Pax Britannica pp 117-135 | Cite as

The Indian Ocean, Singapore and the China Seas

  • Barry Gough
Part of the Britain and the World book series (BAW)


From the days of Francis Drake and Thomas Cavendish, the British had been pressing their advantages in the eastern seas, drawn to the spice trade. They did so against great odds. Not only did indigenous rulers, pirates and states pose obstacles, but the pioneer maritime powers of Europe — Portugal, Holland and Spain — seemed always ahead of them. Yet on these distant margins of Europe’s influence, the British made significant inroads, one piece at a time. They used their armed military might to do so. It came in two forms: first, the East India Company, with its army and its navy, known as the “Bombay Marine”; and second, the Royal Navy and such units of the British Army as were required from time to time to make the point that Britain was not beholden to any other power, and that the commercial interests of the home islands and overseas places of trade and production had to have equal advantages to those of Britain’s rivals. By the time the British had opened China’s gates by the end of the first war there, in 1841–1842, they had projected their maritime and amphibious power in a way hitherto undreamed of. As the governor of Hong Kong, Sir John Davis, remarked, the British campaign was “the farthest military enterprise, of the same extent, in the history of the world, surpassing, in that respect, the expeditions of Alexander and Caesar in one hemisphere, and those of Cortes and Pizarro in the other”.1 All of that lay ahead, and the progression came in various stages, all determinants of sea power.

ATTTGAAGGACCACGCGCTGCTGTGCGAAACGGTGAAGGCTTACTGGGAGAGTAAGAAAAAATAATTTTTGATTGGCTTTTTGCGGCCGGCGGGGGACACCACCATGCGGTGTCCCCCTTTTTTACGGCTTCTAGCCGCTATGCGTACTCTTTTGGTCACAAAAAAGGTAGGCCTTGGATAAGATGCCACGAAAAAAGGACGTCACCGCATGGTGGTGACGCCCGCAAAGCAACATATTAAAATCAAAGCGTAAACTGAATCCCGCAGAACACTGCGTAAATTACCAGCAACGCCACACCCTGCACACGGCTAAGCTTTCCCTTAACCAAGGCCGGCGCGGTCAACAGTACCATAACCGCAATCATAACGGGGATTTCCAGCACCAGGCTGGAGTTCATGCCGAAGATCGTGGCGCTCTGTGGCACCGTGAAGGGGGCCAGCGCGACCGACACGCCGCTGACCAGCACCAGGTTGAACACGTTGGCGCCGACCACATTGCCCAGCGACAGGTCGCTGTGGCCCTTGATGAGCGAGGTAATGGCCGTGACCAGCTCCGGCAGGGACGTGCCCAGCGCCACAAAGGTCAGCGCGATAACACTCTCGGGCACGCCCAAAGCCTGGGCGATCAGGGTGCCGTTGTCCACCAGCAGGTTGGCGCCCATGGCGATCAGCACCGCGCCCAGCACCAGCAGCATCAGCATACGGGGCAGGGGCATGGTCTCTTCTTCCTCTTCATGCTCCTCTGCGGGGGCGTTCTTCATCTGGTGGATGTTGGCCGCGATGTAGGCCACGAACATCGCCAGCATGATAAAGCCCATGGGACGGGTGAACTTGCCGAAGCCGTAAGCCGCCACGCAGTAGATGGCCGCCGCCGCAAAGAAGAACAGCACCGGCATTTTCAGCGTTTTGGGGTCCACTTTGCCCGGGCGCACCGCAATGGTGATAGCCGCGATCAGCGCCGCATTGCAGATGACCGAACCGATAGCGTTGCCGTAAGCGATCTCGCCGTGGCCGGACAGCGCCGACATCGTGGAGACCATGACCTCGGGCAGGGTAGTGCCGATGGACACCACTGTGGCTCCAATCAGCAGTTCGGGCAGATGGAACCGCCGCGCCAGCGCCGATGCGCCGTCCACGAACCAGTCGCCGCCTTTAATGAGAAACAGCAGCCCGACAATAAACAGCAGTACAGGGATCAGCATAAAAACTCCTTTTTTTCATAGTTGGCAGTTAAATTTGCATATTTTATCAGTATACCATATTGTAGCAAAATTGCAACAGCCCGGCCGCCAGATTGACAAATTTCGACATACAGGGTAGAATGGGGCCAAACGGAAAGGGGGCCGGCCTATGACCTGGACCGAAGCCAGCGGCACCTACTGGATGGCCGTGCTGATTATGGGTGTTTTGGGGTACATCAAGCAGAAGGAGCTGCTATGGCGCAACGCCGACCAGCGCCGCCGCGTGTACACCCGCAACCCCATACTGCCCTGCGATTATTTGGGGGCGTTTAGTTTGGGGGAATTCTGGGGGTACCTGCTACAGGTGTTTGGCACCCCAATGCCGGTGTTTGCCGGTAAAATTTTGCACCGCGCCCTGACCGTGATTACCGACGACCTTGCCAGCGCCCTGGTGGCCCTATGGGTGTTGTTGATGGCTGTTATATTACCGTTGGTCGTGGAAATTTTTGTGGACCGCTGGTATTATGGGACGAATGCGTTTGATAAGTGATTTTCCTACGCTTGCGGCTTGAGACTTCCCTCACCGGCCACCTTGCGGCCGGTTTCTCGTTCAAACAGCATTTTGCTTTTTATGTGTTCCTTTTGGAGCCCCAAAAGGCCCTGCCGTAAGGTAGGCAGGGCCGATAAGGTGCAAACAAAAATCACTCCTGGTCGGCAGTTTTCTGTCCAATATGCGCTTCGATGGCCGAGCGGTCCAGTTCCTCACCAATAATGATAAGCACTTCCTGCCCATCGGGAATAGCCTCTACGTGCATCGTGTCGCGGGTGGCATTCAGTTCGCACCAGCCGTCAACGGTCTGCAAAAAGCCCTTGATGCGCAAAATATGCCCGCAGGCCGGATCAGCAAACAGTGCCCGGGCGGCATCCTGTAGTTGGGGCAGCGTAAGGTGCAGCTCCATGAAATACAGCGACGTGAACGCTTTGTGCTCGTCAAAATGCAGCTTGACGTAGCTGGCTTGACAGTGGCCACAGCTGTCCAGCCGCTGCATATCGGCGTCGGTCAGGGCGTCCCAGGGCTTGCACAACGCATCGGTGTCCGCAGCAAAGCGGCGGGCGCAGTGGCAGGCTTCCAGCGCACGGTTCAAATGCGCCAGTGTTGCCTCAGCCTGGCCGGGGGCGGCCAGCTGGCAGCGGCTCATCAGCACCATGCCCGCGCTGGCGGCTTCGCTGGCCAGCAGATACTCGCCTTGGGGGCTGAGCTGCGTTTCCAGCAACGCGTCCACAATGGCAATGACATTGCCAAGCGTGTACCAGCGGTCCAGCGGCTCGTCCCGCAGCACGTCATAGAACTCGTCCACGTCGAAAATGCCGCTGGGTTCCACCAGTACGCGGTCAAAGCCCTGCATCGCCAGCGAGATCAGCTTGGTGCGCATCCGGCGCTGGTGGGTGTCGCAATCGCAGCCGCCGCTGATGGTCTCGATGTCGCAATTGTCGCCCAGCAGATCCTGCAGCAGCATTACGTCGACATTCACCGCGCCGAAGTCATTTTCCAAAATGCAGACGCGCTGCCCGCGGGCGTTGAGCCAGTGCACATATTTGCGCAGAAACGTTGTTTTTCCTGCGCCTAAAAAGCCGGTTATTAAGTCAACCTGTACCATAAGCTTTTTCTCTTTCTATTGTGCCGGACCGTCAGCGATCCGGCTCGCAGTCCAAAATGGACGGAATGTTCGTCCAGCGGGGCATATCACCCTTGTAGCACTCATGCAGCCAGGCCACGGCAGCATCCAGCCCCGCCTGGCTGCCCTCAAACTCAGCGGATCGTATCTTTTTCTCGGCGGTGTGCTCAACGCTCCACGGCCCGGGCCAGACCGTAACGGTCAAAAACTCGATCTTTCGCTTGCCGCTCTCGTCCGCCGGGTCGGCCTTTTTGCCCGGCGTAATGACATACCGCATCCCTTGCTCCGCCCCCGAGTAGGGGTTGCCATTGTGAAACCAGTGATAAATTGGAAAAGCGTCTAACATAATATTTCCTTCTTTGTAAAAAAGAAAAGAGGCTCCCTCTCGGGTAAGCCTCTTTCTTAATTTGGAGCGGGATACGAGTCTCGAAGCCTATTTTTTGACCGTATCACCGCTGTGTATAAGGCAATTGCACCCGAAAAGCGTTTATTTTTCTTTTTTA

Indian Ocean Malay Peninsula East India Company Coal Station Naval Force 
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© Barry Gough 2014

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  • Barry Gough

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